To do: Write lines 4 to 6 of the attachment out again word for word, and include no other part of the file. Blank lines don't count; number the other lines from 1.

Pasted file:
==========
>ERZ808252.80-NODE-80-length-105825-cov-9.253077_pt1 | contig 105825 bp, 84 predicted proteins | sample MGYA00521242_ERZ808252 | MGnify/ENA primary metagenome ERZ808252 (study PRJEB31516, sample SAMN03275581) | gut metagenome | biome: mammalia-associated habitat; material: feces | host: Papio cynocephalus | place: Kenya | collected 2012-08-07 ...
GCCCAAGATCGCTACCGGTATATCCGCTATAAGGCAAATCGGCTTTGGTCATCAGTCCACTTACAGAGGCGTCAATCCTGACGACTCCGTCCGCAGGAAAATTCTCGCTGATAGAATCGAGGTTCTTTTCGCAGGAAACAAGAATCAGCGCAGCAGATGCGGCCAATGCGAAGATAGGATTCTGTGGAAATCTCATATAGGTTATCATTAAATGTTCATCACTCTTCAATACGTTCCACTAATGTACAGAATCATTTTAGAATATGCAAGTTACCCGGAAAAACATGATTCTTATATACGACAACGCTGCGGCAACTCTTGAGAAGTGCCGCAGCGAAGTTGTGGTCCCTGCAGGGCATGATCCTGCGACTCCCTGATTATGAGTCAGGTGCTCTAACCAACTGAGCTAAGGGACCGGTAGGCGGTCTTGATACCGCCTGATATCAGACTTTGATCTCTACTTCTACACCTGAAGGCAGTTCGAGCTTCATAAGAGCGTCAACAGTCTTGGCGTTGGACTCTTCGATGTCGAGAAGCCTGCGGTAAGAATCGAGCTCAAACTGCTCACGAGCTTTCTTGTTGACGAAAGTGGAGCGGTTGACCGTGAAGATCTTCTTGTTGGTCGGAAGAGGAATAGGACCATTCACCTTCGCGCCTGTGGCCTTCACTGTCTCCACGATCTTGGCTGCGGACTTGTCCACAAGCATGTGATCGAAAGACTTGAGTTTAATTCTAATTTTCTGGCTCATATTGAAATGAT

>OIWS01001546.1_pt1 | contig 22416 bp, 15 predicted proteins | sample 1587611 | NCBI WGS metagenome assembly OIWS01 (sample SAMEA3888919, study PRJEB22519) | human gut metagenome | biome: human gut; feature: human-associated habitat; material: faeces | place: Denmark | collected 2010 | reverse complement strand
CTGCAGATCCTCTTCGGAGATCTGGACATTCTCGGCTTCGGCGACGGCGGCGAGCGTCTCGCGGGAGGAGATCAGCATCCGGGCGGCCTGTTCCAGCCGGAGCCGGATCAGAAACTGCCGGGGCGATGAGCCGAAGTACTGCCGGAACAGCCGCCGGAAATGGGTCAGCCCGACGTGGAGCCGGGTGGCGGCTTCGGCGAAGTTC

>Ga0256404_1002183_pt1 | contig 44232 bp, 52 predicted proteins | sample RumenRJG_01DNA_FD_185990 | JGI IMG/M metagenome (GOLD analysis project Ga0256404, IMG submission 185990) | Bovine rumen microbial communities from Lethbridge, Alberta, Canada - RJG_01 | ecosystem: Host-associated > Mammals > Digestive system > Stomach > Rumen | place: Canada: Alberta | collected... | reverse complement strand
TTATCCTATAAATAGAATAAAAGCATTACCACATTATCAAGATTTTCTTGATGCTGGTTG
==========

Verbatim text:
CTGCAGATCCTCTTCGGAGATCTGGACATTCTCGGCTTCGGCGACGGCGGCGAGCGTCTCGCGGGAGGAGATCAGCATCCGGGCGGCCTGTTCCAGCCGGAGCCGGATCAGAAACTGCCGGGGCGATGAGCCGAAGTACTGCCGGAACAGCCGCCGGAAATGGGTCAGCCCGACGTGGAGCCGGGTGGCGGCTTCGGCGAAGTTC

>Ga0256404_1002183_pt1 | contig 44232 bp, 52 predicted proteins | sample RumenRJG_01DNA_FD_185990 | JGI IMG/M metagenome (GOLD analysis project Ga0256404, IMG submission 185990) | Bovine rumen microbial communities from Lethbridge, Alberta, Canada - RJG_01 | ecosystem: Host-associated > Mammals > Digestive system > Stomach > Rumen | place: Canada: Alberta | collected... | reverse complement strand
TTATCCTATAAATAGAATAAAAGCATTACCACATTATCAAGATTTTCTTGATGCTGGTTG